Doctoral Dissertations

Date of Award


Degree Type


Degree Name

Doctor of Philosophy


Mechanical Engineering

Major Professor

Kivanc Ekici, Rao Arimilli

Committee Members

Adrian Sabau, Arthur Ruggles


With the recent advancements in advanced manufacturing techniques, it is now possible to fabricate complex geometries that take advantage of well known principles of heat transfer in a way that was not previously possible. Therefore, it is reasonable to consider such unconventional configurations to enhance effectiveness beyond conventional designs. In this work, a novel geometry is proposed for evaporators used in Supercritical Organic Rankine Cycles. Based on the Constructal Law, the proposed geometry consists of successive plenums and tubes at several length-scale levels, creating a multi-scale heat exchanger (HX). The channels at the lowest length-scale levels were considered to have their length determined by the thermal entrance-length of the fluid. The relationship between the size of the channels at one level, $k$, with respect to the size of the channels at the next level, $k$+1, is based on generalization of “Murray’s law.” The main design variables include: tube arrangement, number of channels emanating from the plenum, and number of rows in the tube banks seen by the outside fluid and the number of times the “unit” HX is stacked. In order to assess the potential improvement of the new evaporator designs, baseline traditional shell and tube HXs were designed. Consistent with geothermal applications, the performance of the new HX design was compared to that of the baseline HX design at the same flow rate. With respect to the shell and tube baseline case; the cost per heat load and total cost of new HXs are lowered by approximately 20-26\% and 15-30\%, respectively. The new HX design is further optimized using the genetic algorithm optimization toolbox in MATLAB, to find the optimum configurations that maximize the thermal performance and minimize the cost and cost per heat load. It was found that the genetic algorithm was over eight times faster than using a brute force optimization to determine the optimum HX configuration. The cost savings in the new HX designs compared to those of the shell and tube HXs, at similar heat load performance, indicate that the new HX architectures proposed in this work are valid alternatives to the traditional HX designs.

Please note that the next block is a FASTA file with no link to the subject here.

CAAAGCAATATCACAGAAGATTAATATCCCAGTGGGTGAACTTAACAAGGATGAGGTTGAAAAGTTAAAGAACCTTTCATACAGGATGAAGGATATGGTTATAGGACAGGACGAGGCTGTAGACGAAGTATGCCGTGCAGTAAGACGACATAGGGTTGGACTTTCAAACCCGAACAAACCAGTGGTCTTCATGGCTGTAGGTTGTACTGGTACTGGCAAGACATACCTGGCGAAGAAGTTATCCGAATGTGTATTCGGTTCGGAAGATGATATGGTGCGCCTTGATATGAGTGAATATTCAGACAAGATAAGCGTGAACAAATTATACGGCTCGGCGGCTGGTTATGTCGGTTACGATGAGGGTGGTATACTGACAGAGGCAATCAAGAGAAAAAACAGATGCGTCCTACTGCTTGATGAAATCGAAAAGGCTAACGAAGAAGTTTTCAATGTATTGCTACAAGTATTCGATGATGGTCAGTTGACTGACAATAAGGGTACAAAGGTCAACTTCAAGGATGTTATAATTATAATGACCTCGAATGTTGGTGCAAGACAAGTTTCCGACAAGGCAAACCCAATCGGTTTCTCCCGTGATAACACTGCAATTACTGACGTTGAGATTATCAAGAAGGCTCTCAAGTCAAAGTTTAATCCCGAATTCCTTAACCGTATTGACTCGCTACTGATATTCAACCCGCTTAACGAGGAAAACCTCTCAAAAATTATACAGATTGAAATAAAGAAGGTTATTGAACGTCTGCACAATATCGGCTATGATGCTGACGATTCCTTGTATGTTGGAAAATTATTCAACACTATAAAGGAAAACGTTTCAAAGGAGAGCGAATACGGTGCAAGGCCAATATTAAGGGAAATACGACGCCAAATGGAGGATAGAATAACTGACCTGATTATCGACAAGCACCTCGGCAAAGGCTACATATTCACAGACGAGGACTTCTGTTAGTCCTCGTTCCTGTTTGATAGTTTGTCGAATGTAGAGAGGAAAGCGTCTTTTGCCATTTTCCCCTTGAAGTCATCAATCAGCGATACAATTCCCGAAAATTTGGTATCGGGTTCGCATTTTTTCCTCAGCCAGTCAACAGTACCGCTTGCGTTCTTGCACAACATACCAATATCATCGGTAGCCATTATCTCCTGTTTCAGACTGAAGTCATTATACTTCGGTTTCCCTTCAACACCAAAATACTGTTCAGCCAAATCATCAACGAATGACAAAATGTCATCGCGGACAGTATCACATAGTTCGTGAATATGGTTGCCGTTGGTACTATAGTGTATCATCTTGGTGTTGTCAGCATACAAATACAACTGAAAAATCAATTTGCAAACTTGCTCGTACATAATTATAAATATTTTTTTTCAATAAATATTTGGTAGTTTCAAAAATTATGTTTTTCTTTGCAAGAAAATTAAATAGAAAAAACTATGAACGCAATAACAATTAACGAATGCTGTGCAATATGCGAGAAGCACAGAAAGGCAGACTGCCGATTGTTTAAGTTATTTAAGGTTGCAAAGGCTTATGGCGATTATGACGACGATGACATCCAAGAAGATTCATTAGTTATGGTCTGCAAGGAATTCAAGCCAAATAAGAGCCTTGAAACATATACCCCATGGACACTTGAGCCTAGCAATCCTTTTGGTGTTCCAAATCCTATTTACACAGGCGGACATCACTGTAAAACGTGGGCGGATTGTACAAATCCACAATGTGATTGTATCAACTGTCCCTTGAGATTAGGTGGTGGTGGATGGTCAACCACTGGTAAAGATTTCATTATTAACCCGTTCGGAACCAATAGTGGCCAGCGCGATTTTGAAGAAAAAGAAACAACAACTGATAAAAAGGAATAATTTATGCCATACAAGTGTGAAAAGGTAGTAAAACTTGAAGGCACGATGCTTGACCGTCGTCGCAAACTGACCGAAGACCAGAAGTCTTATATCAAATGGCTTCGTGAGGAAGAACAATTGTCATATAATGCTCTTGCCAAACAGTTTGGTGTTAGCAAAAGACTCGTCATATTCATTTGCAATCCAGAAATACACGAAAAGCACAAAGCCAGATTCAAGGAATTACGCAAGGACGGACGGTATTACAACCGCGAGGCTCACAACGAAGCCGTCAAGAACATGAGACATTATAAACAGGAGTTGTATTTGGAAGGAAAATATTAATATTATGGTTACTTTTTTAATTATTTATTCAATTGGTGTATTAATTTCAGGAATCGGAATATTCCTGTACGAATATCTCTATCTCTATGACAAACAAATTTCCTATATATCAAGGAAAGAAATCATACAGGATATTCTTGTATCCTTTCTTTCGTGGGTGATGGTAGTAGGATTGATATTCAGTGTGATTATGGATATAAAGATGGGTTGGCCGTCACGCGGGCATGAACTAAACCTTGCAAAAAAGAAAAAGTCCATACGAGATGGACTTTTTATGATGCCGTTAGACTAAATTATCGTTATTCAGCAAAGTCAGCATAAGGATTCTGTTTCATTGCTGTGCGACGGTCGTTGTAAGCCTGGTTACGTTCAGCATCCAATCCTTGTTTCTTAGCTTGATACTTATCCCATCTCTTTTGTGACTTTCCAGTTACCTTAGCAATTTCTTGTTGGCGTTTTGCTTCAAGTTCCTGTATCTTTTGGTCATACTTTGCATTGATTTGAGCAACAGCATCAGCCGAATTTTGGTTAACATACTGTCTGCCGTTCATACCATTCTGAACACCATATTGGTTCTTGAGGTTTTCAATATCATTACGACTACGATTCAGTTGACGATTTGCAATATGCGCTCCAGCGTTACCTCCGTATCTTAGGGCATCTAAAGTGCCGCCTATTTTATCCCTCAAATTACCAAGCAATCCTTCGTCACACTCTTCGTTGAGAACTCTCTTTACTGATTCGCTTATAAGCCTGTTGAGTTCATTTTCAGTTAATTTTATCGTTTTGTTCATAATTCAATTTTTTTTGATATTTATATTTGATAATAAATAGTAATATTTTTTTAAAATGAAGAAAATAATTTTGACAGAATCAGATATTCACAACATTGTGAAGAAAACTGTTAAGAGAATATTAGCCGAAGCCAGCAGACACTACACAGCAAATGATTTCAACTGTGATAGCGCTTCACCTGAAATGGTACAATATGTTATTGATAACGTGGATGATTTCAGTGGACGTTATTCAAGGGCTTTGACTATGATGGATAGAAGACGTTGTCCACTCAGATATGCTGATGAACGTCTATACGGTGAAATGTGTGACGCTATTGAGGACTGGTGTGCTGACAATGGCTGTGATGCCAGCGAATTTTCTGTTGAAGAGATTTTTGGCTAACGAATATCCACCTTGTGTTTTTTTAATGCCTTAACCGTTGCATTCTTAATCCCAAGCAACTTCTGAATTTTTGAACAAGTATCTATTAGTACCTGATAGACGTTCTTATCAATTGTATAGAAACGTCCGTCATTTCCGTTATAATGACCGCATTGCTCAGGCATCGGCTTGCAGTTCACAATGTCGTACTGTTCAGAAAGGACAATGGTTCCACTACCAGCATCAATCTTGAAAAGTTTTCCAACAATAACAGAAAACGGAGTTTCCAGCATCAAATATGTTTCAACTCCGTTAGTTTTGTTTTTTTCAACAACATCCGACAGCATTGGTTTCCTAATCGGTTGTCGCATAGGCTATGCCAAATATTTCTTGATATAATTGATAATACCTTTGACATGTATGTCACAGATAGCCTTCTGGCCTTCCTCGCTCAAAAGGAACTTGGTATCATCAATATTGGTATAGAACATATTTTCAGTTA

Portions of this document were previously published in the proceedings of the ASME Congress and Exposition and the International Journal of Heat and Mass Transfer.

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